Frame Geometry and Fit
As I alluded to at the outset, fit on the Session is a topic worthy of some discussion. To put it briefly, the bike feels really small. The last Session I rode was a size Medium, but this time I bumped up to a size Large. The Large Session has a reach of 426 mm and an effective top tube length of 539 mm. To give some perspective on that, my Canfield Jedi (a Medium), has a reach of 419 mm and an effective top tube length of 584 mm. As another point of reference, a Medium Specialized Demo is right in line with the Jedi: 420 mm reach, 596 mm effective top tube.
In other words (and at the risk of stating the obvious), the Session feels really small because, by the numbers, a Large Session is about the same size as many other companies’ size Medium.
An exception to this is the Santa Cruz V10 — the Session 9.9’s sizing is pretty similar to that bike, and interestingly, they’re both pretty long in the chainstays. Many companies tout their short chainstays, but Trek has always bucked that trend; the Session has 445 mm chainstays, which are some of the longest on the market.
Those long stays have a pretty significant impact on how the bike rides, but in terms of geometry and numbers, it mostly means that the wheelbase on the Session isn’t actually all that short. While the cockpit of the Session feels really small compared to a Jedi or Demo, the wheelbases between those bikes are roughly comparable. The Jedi, with its super short stays, has the shortest wheelbase despite having an effective top tube length that’s almost three inches longer than the Session.
The Session does come equipped with Trek’s Mino link, which is a swappable chip in the rear linkage (similar to that used by a few other companies) that’ll change the head tube angle by about .5° and change the bottom bracket height by about 10 mm.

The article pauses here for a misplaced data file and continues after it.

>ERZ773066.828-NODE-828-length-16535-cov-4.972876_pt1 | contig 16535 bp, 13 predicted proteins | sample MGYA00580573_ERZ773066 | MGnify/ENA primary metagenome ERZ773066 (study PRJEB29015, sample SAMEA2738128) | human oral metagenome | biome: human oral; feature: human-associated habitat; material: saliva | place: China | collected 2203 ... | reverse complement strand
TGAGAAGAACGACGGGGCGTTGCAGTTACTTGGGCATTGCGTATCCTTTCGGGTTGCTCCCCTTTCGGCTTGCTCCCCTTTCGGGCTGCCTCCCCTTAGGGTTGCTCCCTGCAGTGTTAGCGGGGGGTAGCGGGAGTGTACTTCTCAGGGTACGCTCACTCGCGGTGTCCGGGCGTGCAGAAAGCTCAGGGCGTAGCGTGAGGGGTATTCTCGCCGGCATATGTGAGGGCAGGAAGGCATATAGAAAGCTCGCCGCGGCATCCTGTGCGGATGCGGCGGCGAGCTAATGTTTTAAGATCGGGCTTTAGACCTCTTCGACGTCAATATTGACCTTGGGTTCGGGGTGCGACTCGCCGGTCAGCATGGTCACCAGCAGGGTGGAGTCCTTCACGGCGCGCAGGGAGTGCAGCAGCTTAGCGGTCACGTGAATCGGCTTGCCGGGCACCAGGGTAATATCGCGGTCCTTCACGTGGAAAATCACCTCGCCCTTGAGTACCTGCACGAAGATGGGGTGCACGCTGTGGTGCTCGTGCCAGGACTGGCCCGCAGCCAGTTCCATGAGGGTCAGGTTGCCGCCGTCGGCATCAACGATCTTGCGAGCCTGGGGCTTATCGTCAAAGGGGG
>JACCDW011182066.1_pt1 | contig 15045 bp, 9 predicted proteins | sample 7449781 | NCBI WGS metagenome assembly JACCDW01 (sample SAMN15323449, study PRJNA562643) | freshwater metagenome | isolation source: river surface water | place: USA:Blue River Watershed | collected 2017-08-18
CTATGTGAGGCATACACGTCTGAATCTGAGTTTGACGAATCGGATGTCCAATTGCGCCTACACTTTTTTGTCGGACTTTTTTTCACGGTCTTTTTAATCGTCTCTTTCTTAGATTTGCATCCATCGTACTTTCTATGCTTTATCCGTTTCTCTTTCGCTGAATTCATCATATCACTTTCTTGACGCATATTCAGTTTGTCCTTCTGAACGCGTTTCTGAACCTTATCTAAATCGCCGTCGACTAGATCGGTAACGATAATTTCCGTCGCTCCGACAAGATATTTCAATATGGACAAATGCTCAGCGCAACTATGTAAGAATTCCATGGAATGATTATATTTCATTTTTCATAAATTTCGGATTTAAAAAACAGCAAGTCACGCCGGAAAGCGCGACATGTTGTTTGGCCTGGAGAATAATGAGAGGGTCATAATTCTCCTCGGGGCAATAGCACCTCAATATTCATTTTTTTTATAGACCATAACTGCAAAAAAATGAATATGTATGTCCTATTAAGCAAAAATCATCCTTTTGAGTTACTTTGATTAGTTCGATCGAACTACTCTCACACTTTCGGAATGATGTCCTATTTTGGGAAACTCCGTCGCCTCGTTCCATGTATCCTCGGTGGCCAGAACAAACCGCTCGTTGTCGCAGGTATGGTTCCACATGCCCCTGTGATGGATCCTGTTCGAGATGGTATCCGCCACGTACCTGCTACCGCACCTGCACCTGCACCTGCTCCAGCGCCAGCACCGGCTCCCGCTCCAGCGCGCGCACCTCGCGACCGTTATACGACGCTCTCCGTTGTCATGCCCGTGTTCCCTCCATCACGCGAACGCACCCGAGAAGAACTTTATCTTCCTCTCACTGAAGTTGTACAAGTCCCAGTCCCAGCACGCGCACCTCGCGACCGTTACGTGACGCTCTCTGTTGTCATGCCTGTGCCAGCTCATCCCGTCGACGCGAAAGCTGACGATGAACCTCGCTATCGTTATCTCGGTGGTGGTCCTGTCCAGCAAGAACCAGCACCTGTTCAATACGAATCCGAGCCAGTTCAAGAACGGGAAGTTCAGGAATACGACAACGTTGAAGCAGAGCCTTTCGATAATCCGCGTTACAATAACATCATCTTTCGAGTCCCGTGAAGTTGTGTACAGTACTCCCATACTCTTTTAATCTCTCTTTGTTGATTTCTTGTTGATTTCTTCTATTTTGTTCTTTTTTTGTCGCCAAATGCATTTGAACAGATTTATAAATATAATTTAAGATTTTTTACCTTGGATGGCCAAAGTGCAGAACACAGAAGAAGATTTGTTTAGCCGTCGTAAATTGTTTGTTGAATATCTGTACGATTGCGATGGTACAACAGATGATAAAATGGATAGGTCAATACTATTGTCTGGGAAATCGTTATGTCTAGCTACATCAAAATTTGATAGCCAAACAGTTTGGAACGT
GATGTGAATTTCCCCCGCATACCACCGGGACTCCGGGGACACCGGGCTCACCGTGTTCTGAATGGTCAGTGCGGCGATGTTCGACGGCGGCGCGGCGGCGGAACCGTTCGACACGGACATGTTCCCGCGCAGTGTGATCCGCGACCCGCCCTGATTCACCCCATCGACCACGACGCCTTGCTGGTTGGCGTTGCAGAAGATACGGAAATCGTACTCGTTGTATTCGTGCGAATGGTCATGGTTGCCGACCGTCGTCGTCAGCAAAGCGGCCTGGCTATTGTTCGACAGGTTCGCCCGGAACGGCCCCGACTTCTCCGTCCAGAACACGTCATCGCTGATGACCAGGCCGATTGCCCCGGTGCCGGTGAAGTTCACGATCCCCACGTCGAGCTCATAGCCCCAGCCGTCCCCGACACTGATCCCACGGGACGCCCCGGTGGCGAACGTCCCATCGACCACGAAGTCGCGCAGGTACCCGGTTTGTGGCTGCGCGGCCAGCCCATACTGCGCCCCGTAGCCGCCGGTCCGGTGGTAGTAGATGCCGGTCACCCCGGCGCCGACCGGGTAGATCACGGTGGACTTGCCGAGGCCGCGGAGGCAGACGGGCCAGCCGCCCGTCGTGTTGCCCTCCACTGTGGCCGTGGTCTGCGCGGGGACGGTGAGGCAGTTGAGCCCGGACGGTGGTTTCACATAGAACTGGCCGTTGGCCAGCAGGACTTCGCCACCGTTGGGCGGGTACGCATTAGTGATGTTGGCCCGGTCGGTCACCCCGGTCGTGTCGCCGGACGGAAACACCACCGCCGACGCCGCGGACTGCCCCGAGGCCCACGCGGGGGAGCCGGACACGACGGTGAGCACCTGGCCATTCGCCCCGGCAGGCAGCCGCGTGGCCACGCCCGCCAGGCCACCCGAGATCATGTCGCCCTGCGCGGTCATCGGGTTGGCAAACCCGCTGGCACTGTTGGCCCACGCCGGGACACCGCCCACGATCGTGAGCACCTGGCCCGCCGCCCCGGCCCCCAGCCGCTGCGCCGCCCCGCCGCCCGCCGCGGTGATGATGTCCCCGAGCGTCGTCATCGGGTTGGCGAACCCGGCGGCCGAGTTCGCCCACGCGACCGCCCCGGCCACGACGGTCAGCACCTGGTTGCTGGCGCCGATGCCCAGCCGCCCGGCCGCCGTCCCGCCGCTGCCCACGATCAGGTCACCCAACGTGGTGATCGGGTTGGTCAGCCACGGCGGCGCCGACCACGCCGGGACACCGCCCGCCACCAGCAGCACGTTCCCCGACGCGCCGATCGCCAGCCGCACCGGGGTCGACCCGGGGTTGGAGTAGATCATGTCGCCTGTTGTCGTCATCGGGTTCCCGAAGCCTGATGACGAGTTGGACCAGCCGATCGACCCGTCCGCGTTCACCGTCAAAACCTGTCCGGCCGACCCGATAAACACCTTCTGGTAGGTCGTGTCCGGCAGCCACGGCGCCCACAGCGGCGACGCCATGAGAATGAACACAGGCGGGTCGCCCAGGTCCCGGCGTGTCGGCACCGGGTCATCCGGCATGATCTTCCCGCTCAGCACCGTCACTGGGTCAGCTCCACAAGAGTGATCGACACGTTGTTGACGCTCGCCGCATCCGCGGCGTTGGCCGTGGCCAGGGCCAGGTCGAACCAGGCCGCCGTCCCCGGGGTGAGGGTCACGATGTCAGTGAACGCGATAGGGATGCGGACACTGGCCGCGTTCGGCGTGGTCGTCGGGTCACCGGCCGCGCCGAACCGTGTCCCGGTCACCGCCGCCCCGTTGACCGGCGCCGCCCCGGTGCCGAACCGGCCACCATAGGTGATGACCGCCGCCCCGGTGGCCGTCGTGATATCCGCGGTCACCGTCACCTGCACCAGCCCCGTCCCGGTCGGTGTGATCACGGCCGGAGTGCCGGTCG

The head angle on the Session, in low mode, sits at 63.6°, which is pretty middle of the road by modern DH bike standards. Interestingly, even in low mode, the Session’s bottom bracket sits at a relatively high 356 mm — about 14 mm higher than a Demo, and higher than most other bikes on the market. I’ll get into how that affects the bike in the riding impressions below.
Frame Features, Weight, and Construction
As one would expect of a high-end carbon bike, the Session 9.9 is impressively light; a Medium weighs in at a bit over 34 lbs, which is fairly absurd, especially considering that the wheels and drivetrain aren’t particularly light. The frame also gets a bunch of nice touches to keep everything stiff, clean, and running smoothly.
The Session is built around Trek’s ABP (Active Braking Pivot) design, which involves a pivot concentric to the rear axle. The idea is to keep braking forces neutral so that, when on the brakes, the rear suspension remains active. The system bears some similarities to a Split Pivot design insofar as there’s a pivot at the rear axle, but the rest of the suspension linkage is quite different than, for example, a bike like the Devinci Wilson that uses a Split Pivot rear end.